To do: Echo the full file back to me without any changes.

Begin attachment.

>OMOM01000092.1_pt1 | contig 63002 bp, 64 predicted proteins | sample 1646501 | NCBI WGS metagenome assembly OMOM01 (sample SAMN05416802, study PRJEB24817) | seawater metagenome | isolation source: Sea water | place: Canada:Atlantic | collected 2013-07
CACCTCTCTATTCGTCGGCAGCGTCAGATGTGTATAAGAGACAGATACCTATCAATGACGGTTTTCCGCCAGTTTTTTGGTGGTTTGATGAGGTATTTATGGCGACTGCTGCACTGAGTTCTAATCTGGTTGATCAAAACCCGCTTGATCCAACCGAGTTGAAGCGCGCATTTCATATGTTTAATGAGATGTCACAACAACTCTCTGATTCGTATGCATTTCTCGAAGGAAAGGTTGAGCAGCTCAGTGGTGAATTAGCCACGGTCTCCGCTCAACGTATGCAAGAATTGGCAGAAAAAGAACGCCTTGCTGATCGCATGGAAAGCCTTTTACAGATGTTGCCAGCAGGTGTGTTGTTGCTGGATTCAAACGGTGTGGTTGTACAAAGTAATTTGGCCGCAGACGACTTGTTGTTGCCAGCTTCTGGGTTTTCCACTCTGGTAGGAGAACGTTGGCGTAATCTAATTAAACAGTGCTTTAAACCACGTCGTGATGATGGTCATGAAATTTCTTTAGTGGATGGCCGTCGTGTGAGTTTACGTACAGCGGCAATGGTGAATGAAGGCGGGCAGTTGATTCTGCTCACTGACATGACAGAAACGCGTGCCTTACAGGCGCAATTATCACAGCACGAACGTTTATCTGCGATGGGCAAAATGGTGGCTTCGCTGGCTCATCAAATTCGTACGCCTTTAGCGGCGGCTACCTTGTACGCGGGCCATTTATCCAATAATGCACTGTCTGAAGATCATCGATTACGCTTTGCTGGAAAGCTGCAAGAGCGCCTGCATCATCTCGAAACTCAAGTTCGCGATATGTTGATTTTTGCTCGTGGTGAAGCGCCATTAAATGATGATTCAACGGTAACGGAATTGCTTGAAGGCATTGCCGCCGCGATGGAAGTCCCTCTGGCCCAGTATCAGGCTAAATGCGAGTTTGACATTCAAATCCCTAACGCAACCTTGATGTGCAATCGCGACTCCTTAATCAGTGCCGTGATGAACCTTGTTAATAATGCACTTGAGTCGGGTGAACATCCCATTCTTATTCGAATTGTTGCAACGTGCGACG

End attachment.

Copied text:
>OMOM01000092.1_pt1 | contig 63002 bp, 64 predicted proteins | sample 1646501 | NCBI WGS metagenome assembly OMOM01 (sample SAMN05416802, study PRJEB24817) | seawater metagenome | isolation source: Sea water | place: Canada:Atlantic | collected 2013-07
CACCTCTCTATTCGTCGGCAGCGTCAGATGTGTATAAGAGACAGATACCTATCAATGACGGTTTTCCGCCAGTTTTTTGGTGGTTTGATGAGGTATTTATGGCGACTGCTGCACTGAGTTCTAATCTGGTTGATCAAAACCCGCTTGATCCAACCGAGTTGAAGCGCGCATTTCATATGTTTAATGAGATGTCACAACAACTCTCTGATTCGTATGCATTTCTCGAAGGAAAGGTTGAGCAGCTCAGTGGTGAATTAGCCACGGTCTCCGCTCAACGTATGCAAGAATTGGCAGAAAAAGAACGCCTTGCTGATCGCATGGAAAGCCTTTTACAGATGTTGCCAGCAGGTGTGTTGTTGCTGGATTCAAACGGTGTGGTTGTACAAAGTAATTTGGCCGCAGACGACTTGTTGTTGCCAGCTTCTGGGTTTTCCACTCTGGTAGGAGAACGTTGGCGTAATCTAATTAAACAGTGCTTTAAACCACGTCGTGATGATGGTCATGAAATTTCTTTAGTGGATGGCCGTCGTGTGAGTTTACGTACAGCGGCAATGGTGAATGAAGGCGGGCAGTTGATTCTGCTCACTGACATGACAGAAACGCGTGCCTTACAGGCGCAATTATCACAGCACGAACGTTTATCTGCGATGGGCAAAATGGTGGCTTCGCTGGCTCATCAAATTCGTACGCCTTTAGCGGCGGCTACCTTGTACGCGGGCCATTTATCCAATAATGCACTGTCTGAAGATCATCGATTACGCTTTGCTGGAAAGCTGCAAGAGCGCCTGCATCATCTCGAAACTCAAGTTCGCGATATGTTGATTTTTGCTCGTGGTGAAGCGCCATTAAATGATGATTCAACGGTAACGGAATTGCTTGAAGGCATTGCCGCCGCGATGGAAGTCCCTCTGGCCCAGTATCAGGCTAAATGCGAGTTTGACATTCAAATCCCTAACGCAACCTTGATGTGCAATCGCGACTCCTTAATCAGTGCCGTGATGAACCTTGTTAATAATGCACTTGAGTCGGGTGAACATCCCATTCTTATTCGAATTGTTGCAACGTGCGACG